SCO took big hits this week—both in the courts, and in the stock market.
Regardless of what SCOs management decides to do, the companys stockholders seem to have finally had enough of the troubled company.
First, on Nov. 29, U.S. District Court Judge Dale Kimball affirmed Magistrate Judge Brooke Wellss June 28, 2006 Order. In that order, Wells dismissed 188 of SCOs claimed 294 examples of IBM contributing Unix code to Linux.
At the time, Wells wrote, “Certainly if an individual was stopped and accused of shoplifting after walking out of Neiman Marcus, they would expect to be eventually told what they allegedly stole.
“It would be absurd for an officer to tell the accused that you know what you stole, Im not telling. Or, to simply hand the accused individual a catalog of Neiman Marcus entire inventory and say its in there somewhere, you figure it out.”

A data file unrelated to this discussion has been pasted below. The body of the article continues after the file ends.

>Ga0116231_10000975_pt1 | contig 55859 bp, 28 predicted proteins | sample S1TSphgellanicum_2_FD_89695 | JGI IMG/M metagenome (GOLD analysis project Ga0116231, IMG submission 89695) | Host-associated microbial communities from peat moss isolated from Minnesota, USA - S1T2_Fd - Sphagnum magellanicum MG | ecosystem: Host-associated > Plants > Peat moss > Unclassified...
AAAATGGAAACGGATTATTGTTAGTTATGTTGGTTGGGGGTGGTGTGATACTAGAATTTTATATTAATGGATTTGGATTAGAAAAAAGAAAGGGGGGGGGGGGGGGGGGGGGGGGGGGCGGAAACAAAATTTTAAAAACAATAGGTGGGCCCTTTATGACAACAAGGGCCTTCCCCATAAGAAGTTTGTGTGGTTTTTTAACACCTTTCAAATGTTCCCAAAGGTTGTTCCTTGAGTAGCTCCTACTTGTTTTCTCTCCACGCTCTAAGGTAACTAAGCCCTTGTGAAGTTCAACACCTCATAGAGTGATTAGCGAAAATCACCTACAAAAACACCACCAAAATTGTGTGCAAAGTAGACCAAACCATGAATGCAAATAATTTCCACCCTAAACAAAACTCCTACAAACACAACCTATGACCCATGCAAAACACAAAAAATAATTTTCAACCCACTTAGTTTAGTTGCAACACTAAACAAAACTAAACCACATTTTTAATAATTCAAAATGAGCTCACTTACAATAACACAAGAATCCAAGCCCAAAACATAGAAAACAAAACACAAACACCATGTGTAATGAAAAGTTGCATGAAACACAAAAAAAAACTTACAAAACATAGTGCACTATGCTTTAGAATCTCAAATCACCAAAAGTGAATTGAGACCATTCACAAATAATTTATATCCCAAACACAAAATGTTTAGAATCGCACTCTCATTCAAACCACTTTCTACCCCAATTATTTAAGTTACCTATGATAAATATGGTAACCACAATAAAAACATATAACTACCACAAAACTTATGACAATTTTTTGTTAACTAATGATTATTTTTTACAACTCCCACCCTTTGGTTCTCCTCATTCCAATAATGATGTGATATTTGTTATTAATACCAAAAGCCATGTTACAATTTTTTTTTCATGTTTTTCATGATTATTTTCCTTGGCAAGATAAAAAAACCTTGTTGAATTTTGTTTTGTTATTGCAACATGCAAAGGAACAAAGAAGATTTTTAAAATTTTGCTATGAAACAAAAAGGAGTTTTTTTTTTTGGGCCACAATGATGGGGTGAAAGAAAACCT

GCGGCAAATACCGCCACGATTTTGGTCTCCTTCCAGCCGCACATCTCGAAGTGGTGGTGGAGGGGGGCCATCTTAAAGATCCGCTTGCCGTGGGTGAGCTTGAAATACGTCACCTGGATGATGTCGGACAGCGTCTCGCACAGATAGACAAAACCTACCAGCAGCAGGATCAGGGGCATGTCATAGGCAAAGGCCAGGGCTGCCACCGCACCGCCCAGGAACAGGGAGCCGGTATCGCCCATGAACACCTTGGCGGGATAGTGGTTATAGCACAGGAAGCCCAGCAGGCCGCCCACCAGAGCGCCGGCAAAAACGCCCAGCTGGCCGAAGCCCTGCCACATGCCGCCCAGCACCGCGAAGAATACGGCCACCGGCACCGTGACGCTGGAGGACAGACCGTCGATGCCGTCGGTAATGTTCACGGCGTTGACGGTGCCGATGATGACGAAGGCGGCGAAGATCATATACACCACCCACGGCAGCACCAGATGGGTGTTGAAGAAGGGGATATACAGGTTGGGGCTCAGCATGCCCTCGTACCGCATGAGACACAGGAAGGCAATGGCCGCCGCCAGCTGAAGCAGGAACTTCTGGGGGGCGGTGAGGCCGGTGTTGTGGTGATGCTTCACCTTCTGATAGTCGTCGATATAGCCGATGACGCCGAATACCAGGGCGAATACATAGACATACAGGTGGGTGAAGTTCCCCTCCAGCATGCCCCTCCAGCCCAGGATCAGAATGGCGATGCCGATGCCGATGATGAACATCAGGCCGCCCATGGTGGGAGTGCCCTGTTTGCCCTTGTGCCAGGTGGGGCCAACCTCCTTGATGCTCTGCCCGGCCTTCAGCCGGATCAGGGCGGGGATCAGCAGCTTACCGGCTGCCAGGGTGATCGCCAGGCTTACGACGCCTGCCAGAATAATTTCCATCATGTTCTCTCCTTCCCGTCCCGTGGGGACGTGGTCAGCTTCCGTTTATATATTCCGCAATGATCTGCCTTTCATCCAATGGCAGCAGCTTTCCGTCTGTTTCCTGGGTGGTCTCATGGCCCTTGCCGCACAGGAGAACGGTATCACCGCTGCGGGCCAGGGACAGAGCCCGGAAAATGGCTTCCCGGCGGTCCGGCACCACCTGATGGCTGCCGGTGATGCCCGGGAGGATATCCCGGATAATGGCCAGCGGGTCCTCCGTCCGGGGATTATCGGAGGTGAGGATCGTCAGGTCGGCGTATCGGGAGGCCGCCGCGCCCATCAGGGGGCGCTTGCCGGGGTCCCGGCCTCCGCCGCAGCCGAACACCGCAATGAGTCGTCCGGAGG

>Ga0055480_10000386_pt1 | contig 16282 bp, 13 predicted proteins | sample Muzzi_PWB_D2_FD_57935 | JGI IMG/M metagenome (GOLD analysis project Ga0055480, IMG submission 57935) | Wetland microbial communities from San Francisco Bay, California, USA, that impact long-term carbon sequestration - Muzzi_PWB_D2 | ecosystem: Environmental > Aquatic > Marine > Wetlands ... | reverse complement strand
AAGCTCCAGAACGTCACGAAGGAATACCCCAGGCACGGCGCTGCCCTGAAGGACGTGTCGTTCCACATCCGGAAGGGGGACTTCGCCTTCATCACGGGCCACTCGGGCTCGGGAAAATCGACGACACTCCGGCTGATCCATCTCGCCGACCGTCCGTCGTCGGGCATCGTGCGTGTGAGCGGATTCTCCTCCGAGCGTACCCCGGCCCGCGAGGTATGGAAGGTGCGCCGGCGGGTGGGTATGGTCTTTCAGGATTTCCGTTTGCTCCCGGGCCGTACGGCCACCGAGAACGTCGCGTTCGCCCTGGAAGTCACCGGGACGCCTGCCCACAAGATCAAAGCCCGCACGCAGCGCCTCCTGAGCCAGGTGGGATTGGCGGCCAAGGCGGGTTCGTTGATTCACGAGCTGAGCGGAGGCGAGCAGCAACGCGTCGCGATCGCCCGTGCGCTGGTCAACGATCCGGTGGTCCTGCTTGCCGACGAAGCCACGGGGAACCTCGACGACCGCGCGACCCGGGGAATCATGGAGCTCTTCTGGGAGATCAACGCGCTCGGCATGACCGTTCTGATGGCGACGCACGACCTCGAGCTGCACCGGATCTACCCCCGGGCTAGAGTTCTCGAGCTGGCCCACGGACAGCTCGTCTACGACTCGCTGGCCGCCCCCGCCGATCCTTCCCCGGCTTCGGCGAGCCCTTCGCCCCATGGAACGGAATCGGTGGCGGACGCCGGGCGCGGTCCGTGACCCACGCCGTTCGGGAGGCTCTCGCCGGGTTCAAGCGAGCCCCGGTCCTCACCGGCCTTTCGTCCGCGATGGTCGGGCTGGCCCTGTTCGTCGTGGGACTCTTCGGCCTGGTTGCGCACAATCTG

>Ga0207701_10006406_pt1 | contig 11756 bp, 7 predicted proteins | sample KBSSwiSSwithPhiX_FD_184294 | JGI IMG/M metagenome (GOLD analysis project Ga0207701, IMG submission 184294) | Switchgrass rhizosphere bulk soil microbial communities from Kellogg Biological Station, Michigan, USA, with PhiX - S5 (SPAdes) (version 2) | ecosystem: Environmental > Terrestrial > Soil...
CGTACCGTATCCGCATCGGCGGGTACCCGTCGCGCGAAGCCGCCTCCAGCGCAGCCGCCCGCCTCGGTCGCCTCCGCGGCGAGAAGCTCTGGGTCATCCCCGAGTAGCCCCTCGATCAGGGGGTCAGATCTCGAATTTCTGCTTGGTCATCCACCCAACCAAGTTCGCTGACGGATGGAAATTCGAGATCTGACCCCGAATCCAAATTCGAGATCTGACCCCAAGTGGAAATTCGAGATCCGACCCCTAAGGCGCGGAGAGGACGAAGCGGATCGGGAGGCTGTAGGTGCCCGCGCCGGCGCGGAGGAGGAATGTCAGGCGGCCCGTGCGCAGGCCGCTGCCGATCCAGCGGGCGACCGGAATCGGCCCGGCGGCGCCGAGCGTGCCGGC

Kimball wasnt half so colorful, but he did write, “The court finds that, even under a de novo [an in-depth review that cant be appealed] standard of review, the Magistrate Judges June 28, 2006 Order is correct.
“The court finds that SCO failed to comply with the courts previous discovery-related Orders and Rule 26(e), that SCO acted willfully, that SCOs conduct has resulted in prejudice to IBM, and that this result—the inability of SCO to use the evidence at issue to prove its claims—should come as no surprise to SCO.
In addition, the court finds that neither particularized findings on an item-by-item basis nor an evidentiary hearing is required to make these determinations. The court, therefore, affirms and adopts the Magistrate Judges June 28, 2006 Order in its entirety.”